- In print (in a large, robust format) from The Publication Studio
- Out of Print from Clear Cut Press
- Paperback $14.95 from Powells.
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Winner of a 2006 American Book Award
Finalist for a 2006 Washington State Book Award
The summer Aldous Bohm turns nine, his parents move to the woods near Snoqualmie, Washington, “to reinvent the American family.” The Bohm’s are working class hippies in post-Vietnam America. Their makeshift pastoral takes shape in a haze of pot smoke and good intentions and ultimately births a vortex of personal insecurity and romanticism taking the family deeper into the woods to destroy them. Aldous oversees these tragedies, recalled a decade later, after he has left Snoqualmie to join the military in the buildup to the first Gulf War. Sweeping in scope yet unerringly precise in its detail, Shoot the Buffalo conjoins the dead end narrative of American masculinity with its stubborn twin – the Romantic ideal of nature – to suggest an ambivalent way forward, a path out of these woods.
Not since Ken Kesey has a long-form literary work subjected the utopian outsider traditions of the North American west coast to such an intimate and clear-eyed scrutiny.
Matt Briggs’ books, particularly The Remains of River Names and the novel Shoot the Buffalo, are to Seattle and the Pacific Northwest what Steinbeck’s Cannery Row and Grapes of Wrath were to the Salinas Valley and Monterey, or William Faulkner’s best work to New Orleans. Briggs has the language, cadence, and rain-shrouded soul of the Northwest honed to perfection in his candid and haunting style. He is a brilliant contemporary practitioner of an ancient art, that of summoning the essence of place in prose. His stories are as fluid as the moist environment that birthed them.
– Raymond Mungo, author of Total Loss Farm and Famous Long Ago
[Briggs] newest novel, Shoot the Buffalo, is both a deliberate and impulsive reading experience. The mood of his prose reminds me of a term I’ve heard Jonathan Raymond use: The Dark Hippie.
– Kevin Sampsell, author of Beatiful Blemish, at Powells Blog
Shoot the Buffalo has a luminous quality. It is Salinger, set west of the Cascades. It is Ray Carver with longer sentences. Not since the emergence of Sherman Alexie has the Northwest produced such a unique narrative voice. Briggs can turn a cheap plastic lighter into a family heirloom, the search for Sasquatch into a child’s dream on par with Peter Pan. Briggs’ woods may be dark and deep, but there is never any doubt that Aldous will manage to hike out of them. Anyone who sees the world as Aldous does will not be lost forever.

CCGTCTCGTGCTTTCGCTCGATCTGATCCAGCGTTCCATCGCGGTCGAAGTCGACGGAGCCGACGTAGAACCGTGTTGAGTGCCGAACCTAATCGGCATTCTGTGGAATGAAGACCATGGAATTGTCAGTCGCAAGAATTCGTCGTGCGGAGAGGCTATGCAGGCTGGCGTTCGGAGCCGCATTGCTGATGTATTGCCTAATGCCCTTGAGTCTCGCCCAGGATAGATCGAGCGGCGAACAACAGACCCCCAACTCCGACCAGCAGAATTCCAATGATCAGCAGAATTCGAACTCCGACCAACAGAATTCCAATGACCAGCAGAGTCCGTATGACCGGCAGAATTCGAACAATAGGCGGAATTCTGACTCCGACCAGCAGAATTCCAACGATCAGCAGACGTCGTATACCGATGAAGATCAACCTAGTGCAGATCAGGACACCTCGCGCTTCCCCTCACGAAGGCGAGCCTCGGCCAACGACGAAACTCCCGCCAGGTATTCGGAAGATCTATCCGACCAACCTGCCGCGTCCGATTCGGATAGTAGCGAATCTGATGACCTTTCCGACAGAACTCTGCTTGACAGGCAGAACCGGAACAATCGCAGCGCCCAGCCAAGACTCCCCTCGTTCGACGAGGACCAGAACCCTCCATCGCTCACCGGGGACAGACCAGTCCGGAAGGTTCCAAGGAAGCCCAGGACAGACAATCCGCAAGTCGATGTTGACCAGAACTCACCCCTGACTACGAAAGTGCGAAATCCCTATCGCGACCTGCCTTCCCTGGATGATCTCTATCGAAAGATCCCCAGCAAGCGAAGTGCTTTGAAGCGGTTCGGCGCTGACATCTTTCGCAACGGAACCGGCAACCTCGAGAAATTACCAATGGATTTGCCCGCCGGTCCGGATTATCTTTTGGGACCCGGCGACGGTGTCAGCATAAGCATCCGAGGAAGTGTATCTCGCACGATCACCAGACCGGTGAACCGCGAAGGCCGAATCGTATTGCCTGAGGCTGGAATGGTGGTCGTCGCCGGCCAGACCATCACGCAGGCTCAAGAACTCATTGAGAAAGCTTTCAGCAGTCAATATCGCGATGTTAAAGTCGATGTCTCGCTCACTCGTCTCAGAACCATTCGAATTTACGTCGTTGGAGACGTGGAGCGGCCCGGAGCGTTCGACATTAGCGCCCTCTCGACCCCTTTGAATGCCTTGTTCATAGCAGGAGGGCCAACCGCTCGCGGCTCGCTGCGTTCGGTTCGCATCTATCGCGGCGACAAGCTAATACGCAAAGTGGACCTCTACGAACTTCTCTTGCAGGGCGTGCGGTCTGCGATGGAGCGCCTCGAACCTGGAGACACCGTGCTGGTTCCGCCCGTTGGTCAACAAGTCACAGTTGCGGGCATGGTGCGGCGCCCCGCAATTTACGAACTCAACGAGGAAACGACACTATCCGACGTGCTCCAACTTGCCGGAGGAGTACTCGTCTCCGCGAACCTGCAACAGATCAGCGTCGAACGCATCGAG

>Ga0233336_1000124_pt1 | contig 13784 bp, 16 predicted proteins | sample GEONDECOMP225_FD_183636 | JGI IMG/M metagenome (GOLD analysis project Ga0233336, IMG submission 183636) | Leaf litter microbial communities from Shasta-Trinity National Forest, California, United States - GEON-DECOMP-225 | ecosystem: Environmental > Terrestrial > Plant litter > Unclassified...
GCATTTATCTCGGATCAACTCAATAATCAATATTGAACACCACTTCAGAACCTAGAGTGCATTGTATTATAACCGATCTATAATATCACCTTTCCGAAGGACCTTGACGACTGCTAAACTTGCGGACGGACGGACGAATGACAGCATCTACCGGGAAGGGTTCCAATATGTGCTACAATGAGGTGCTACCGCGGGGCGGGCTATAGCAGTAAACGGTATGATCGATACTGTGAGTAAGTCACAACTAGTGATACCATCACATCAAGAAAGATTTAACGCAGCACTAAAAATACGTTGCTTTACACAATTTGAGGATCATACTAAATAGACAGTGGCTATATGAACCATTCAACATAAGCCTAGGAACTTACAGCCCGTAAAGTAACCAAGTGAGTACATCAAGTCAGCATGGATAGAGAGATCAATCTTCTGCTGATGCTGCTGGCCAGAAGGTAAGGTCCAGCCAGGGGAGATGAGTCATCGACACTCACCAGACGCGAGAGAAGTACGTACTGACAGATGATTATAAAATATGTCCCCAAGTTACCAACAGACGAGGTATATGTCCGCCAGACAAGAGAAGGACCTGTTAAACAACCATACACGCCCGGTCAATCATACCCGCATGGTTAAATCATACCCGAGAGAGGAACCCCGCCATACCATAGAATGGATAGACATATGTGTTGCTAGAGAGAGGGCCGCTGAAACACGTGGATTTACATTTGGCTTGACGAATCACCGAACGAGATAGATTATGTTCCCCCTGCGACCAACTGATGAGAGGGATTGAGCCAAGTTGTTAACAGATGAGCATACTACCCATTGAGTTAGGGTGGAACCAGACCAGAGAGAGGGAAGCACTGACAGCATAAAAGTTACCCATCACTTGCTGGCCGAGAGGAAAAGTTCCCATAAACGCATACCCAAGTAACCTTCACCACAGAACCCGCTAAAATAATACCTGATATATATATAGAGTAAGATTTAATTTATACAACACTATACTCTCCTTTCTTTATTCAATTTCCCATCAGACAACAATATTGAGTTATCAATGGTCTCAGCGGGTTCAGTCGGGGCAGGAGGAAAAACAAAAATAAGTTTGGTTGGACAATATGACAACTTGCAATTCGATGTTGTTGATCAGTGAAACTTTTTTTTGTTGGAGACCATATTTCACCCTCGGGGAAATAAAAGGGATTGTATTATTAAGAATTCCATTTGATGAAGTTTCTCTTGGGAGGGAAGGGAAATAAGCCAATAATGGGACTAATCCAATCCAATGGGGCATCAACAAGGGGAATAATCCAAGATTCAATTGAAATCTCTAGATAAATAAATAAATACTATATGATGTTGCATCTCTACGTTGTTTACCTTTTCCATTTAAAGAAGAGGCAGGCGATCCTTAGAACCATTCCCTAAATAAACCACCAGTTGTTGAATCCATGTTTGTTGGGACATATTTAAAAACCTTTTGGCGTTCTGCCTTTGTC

– The Oregonian
Shoot the Buffalo is a small, perfect book about large, messy things. [...] Laying out his larger themes without trickiness or pretension, Briggs pins them in place using vivid particularities.
– The Seattle Times
On the whole Briggs offers an earnest, muscular indictment of the dropout counterculture.
– Publishers Weekly
The pages fly by as Briggs, a superb craftsman, expertly jumps back and forth in time, juxtaposing Bohm’s perceptions and experiences at 9 with events at age 18.
– Seattle Magazine
Beautifully told and filled with characters of real depth and struggle, the story shouldn’t be missed.
– School Library Journal
Briggs handles his complex yet involving plot with masterful aplomb; he has captured a distinctly Northwest setting with an original narrative voice.
– The Seattle PI
Briggs’s hefty, dreamlike book contributes worthily to Clear Cut’s splendid list.
[In] Briggs’ debut novel a young boy whose parents lead an alternative lifestyle in the woods near Snoqualmie, where a string of tragedies leave a devastating affect on his life view.
– The Bellingham Herald
Briggs’s view of nature seems approached with an eye and mind of someone who really knows it. The nature of these back woods of Washington is beautiful but wild, poetic but deadly and Briggs writes it as someone who loves nature but knows it well enough to be just a little bit afraid of it. His view of the working class in the logging town of Snoqualmie is equally mature; so often working class characters come off as either idealized heroes or doddering bumpkins. But Briggs creates real, believable characters full of flaws and strengths.
– Hebdomeros Blog, Baltimore & Washington DC
There’s no doubt as to Briggs’ skillful use of point of view, descriptive detail, aesthetic distance, and myriad other techniques of fiction that make the work uniquely his. Shoot the Buffalo is an outstanding work of fiction.
– Portland Mercury
The other core strength of the novel is Briggs’s ability to conjure the voice and perspective of an intelligent, watchful child, with all his limitations intact. Aldous Bohm is a brilliant portrait of youthful consciousness in its attempt to negotiate the complex emotions of early adulthood. To watch him grapple especially with a generous measure of misplaced guilt around which much of the book revolves, is nothing short of heartbreaking.